Lake Pepin Messabout

I have several posts in the near future to make, so bear with me if they’re a bit on the short side. The first of which is the condensed version of the Lake Pepin Messabout adventure!

After months of planning, acquiring equipment, and general boating obsession, it was time to leave for the trip. I had been back on American soil for 5 days, and the jet lag had mostly subsided. (New Zealand Trip post coming soon!) All the gear needed for the next five days was packed into Serenity, and by early afternoon my dear friend Mindy delivered us to Hastings to begin the trip.

The new and improved route.

The new and improved route.

Getting to the boat launch and loading up serenity was kind of intimidating. The weather looked a tad ominous, and the river in that area is BIG. Not as big as it gets later on, but after looking at all 8 feet of Serenity, and across 1200 feet of Mississippi, the ideas of what this trip might all be about became very real. Big Muddy and I were going to form a bond over the next several days.

Thy sea, O God, so great, My boat so small. It cannot be that any happy fate Will me befall Save as Thy goodness opens paths for me Through the consuming vastness of the sea.

Thy sea, O God, so great,
My boat so small.
It cannot be that any happy fate
Will me befall
Save as Thy goodness opens paths for me
Through the consuming vastness of the sea.

Serenity and I launched without an issue, and with a wave back to Mindy, we started our trek towards Lake Pepin. I was only a few hundred yards into the trip when I encountered the first obsticle: the water was high and the measurements I had for the bridges were off. I passed under the Hastings Rail Bridge with about 2 inches to spare instead of the 4 feet I was expecting! Within three hours of being dropped off, the skies had turned darker, and rain was threatening. I donned my foul weather gear and waited, as luck would have it I didn’t wait long. The rains started slow, and eventually whipped the surface of the river into a froth. All the while I maintained course down river, sopping up as much of the rain as I could with my bailing sponge, and squeezing it overboard.

Thankfully, the first of the rains only lasted for an hour or so, giving me a much needed break for a snack. As I began to make my way towards a beach, I heard my sail start making an incredible noise. Upon looking up at the head of the sail, it was pretty clear what the trouble was: The ties that held the sail to the top of the mast had given way and would require a repair. “This trip is starting out AWESOME!” I thought.

Thy winds, O God, so strong, So slight my sail. How could I curb and bit them on the long And saltry trail, Unless Thy love were mightier than the wrath Of all the tempests that beset my path?

Thy winds, O God, so strong,
So slight my sail.
How could I curb and bit them on the long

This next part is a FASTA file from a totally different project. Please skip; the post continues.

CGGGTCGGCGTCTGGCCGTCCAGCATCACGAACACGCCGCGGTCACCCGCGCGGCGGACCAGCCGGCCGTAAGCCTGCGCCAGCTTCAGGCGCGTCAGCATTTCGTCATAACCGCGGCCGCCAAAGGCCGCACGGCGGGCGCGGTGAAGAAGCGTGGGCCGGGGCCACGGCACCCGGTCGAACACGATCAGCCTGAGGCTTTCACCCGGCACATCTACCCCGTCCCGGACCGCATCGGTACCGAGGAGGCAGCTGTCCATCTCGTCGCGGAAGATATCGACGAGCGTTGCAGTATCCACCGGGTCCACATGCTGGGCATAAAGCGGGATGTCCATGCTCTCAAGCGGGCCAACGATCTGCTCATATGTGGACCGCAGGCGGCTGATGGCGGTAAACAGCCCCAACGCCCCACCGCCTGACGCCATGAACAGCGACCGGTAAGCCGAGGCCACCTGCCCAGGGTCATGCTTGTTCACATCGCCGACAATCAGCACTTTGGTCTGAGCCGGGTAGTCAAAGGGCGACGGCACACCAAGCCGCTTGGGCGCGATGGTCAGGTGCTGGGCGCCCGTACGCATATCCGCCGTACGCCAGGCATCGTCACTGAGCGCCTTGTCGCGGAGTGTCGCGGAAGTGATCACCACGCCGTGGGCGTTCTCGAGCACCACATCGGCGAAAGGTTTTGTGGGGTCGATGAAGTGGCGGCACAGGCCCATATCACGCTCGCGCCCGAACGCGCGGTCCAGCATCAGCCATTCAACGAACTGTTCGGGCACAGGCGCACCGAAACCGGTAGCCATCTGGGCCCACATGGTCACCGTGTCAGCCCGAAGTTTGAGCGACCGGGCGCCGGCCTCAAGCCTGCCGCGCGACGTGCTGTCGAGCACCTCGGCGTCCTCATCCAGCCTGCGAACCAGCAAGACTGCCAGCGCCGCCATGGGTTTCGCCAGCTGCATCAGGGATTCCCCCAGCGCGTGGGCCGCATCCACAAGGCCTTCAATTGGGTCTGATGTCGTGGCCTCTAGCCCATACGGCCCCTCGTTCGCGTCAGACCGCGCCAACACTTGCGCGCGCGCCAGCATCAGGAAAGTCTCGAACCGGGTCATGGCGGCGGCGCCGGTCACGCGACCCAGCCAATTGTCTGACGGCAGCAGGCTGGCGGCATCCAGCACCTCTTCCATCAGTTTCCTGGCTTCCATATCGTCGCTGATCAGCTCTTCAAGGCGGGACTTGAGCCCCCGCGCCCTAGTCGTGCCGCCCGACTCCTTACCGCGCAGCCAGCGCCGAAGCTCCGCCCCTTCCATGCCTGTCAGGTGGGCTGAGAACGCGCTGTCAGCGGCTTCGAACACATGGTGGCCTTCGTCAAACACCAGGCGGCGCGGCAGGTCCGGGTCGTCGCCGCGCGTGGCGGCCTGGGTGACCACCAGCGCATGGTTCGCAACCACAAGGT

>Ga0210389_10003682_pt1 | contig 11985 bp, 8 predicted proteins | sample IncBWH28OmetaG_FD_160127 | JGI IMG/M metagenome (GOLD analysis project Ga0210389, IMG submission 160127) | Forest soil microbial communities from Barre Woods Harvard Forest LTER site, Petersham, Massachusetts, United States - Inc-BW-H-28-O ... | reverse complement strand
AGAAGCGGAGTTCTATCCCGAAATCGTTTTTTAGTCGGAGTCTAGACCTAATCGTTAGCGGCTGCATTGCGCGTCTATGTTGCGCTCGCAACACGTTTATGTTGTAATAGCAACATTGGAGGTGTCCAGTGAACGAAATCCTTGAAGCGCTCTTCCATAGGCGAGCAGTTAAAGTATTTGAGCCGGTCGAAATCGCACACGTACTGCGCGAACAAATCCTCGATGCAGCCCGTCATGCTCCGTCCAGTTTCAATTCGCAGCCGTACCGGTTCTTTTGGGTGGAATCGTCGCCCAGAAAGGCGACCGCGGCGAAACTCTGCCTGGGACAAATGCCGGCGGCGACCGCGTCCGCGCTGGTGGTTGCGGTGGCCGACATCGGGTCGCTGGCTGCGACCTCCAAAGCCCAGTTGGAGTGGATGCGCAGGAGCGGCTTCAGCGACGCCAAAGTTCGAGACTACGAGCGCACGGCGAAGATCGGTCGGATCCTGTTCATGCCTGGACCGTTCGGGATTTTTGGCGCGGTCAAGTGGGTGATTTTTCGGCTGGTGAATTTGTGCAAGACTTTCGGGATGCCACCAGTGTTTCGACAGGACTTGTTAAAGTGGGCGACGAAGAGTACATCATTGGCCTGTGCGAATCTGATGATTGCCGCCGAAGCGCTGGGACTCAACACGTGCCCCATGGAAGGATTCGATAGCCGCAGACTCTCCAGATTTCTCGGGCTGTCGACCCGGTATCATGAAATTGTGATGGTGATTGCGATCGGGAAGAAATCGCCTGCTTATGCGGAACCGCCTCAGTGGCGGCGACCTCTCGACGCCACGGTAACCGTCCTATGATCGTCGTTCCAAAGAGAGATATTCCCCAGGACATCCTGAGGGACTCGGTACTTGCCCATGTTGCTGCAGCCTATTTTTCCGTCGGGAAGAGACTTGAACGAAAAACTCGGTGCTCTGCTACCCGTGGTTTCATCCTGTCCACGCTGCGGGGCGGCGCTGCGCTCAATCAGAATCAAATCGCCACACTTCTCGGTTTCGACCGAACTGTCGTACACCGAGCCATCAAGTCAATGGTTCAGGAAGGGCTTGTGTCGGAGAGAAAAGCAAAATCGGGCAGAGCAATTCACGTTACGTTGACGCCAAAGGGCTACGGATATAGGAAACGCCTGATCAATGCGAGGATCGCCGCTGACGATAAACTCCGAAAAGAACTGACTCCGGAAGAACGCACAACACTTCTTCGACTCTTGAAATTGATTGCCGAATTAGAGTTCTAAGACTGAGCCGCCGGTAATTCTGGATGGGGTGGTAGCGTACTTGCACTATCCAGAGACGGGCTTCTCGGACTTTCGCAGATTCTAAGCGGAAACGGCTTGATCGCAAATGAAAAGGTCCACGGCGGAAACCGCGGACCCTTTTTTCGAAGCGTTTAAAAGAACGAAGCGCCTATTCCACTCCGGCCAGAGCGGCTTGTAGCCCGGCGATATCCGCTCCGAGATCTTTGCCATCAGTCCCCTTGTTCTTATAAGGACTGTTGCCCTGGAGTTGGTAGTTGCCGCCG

And saltry trail,
Unless Thy love were mightier than the wrath
Of all the tempests that beset my path?

As previously mentioned, this trip had been fixated upon for months, and there were very few things that could befall it that would cripple me on the water. After a quick stop for repairs and a snack, it was back to the river sailing onward until darkness began to fall. There was almost no wind, and a good 4 miles between our position, and the campsite. It pained me to do it, but I decided to put in the trolling motor and make a break for it. I made it into the slough upstream of Lock and Dam #3 just as the sun was setting. Supposedly, there is a campsite there, but I never found it. I ended up hiding Serenity in some trees, and hauling my camping gear about a half mile up the road where I found a peaceful field to try to get some rest. A quick meal, a change into not soggy clothes, and I drifted into almost sleep. As it turned out, I had set up my camp about 100 feet from the railroad tracks, which was trafficked every 30 minutes for the rest of the night.

The next day was as uneventful as the previous day was eventful. I woke up early, ate breakfast, and got Serenity pointed into the lock. It was a bit harrowing, as there are no indicators as to where the intercom for the Lockmaster is. Fighting currents with the trolling motor pointed in reverse to slow my entrance, I finally found the pull-chain WAY into the lock. The Lockmaster looked at me like I was completely insane, and asked if my boat was Coast Guard Approved. I said I didn’t know, but it was registered with the state. I’m not sure either of those things mattered, and he opened up the lock for me. The waters are so high that time of year that I only dropped about four inches during the lock process. Once on the other side, and safely out of the eddy area, I pulled the trolling motor, and set the sails with the goal of hitting Frontenac Park.

I passed through Red Wing and the most exciting thing during that leg of the trip was colliding with a navigation buoy in full view of a fisherman. Wait… That’s embarrassing, not exciting. There was more sailing, and as luck would have it, I ended up making a lot of distance on that second day. So much, that I passed Frontenac and made it all the way into Hok-Si-La by later afternoon. A full day ahead of schedule!

The rest of the Messabout was a lot of hanging out, telling lies with other boatbuilders, relaxing, and sailing. My favorite vessel by far was the one-of-a-kind Arcebus. Captain Greg took a couple of us out for a ride on a fairly choppy and rough day, and we managed to get a top speed of 7.25 mph, which on a sailing vessel of that size is damned good.

My favorite moment came after the Messabout had completed, and while I missed this little guy and his dad, I’m glad I managed to inspire them. Hopefully, I’ll see them next year at the Messabout!

I hope they do!

I hope they do!

Also, Google photos made a pretty sweet “story” about it… Which you can view HERE.

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